From the reviews, I gathered that I had succeeded in maintaining the readers’ interest until the final chapters. My favorite comes from The Romance Reviews: “A well-written, character-driven murder mystery that genuinely had me scratching my head until the very end wondering who dun' it!?”

Do you have a favorite red herring to share?

In 2008, Joanne took advantage of early retirement and decided to launch a second career that would tap into her creative side and utilize her well-honed organizational skills. Slowly, a writing practice emerged. Her articles and book reviews were published in newspapers, magazines, and online. When she tried her hand at fiction, she made reinvention a recurring theme in her novels and short stories. A member of Crime Writers of Canada, Sisters in Crime, and Romance Writers of America, Joanne writes paranormal romance, cozy mysteries, and inspirational literature from her home base of Guelph, Ontario.
Website: http://joanneguidoccio.com/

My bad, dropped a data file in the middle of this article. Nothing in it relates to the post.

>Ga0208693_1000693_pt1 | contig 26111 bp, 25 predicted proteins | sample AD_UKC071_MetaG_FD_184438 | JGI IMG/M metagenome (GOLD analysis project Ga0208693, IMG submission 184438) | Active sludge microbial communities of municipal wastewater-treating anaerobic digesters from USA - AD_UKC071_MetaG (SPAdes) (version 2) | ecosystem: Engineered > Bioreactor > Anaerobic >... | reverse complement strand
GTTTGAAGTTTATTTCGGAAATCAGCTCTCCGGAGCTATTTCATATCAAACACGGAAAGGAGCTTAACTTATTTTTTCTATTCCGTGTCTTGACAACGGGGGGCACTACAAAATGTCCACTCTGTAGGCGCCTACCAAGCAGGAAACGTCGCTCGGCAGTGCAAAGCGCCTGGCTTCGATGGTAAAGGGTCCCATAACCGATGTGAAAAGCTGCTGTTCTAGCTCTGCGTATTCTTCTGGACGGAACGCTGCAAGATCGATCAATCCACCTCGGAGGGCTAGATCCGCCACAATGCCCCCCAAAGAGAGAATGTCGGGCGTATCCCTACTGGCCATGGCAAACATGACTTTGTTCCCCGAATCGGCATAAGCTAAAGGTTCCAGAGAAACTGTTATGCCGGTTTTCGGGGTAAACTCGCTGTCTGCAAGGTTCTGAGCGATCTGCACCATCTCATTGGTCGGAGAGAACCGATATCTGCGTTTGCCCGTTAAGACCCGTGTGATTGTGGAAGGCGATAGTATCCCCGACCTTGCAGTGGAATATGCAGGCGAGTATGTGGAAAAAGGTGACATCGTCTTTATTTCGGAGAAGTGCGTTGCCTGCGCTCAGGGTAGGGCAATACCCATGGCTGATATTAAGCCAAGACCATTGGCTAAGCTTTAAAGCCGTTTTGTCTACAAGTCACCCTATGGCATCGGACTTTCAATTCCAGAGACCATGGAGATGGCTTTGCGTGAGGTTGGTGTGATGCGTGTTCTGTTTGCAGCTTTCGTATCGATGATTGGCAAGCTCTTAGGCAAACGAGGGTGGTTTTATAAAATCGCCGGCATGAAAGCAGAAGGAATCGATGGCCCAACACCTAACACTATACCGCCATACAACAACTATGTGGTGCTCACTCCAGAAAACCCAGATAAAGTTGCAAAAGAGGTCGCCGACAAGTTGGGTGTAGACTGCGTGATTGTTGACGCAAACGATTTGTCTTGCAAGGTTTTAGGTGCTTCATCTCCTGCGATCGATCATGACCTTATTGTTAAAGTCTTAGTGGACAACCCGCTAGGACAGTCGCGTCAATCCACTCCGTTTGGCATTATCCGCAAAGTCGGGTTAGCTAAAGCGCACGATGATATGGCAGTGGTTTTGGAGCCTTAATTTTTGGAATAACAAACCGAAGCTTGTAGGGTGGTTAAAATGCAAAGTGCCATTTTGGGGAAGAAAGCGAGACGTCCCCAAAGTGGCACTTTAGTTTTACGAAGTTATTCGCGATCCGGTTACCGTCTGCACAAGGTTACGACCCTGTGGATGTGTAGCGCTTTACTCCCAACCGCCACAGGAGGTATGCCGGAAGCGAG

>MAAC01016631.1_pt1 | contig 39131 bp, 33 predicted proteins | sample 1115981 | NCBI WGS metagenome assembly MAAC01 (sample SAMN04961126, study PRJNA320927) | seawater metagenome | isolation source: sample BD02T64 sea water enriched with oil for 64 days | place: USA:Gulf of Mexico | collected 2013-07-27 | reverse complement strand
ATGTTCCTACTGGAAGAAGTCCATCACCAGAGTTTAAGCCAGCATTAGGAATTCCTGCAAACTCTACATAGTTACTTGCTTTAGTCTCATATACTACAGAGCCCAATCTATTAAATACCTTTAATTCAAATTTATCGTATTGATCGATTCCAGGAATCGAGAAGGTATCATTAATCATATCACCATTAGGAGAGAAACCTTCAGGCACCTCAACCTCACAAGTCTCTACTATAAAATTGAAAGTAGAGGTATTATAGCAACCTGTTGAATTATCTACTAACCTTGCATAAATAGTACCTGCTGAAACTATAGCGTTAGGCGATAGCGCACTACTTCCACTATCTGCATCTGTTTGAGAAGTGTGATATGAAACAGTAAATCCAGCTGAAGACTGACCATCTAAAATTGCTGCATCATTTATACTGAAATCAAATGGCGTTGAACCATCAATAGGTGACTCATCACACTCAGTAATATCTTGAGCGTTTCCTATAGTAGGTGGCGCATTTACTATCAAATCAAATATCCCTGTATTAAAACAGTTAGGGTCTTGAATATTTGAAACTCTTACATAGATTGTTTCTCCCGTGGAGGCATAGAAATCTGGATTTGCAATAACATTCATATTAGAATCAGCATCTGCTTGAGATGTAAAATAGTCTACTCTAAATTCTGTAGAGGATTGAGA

Amazon Author Page: http://is.gd/MRa086


Joanne Guidoccio said...

Thanks for hosting me. :)

Warren Bull said...

Thanks for sharing with us and our readers.

Jim Jackson said...

Welcome to WWK, Joanne. Thanks for the fascinating insight into Dan Brown’s little word play.

~ Jim

Gloria Alden said...

Welcome to WWK, Joanne. I liked the reason these false hints towards a killer are called red herrings. As for listing my favorites, that's totally impossible since although I'm an eclectic reader, mysteries are my favorites, and I read too many to remember any favorite red herrings. However, I always make a point of using red herrings in my mysteries, and I often have readers telling me they couldn't figure out who the murderer was. One thing that is important in writing mysteries is to include clues to the actual killer, too. I hate those books that at the end, there were no clues that pointed to the murderer. I don't think that's fair for those of us who like to try and solve the mystery before they are revealed.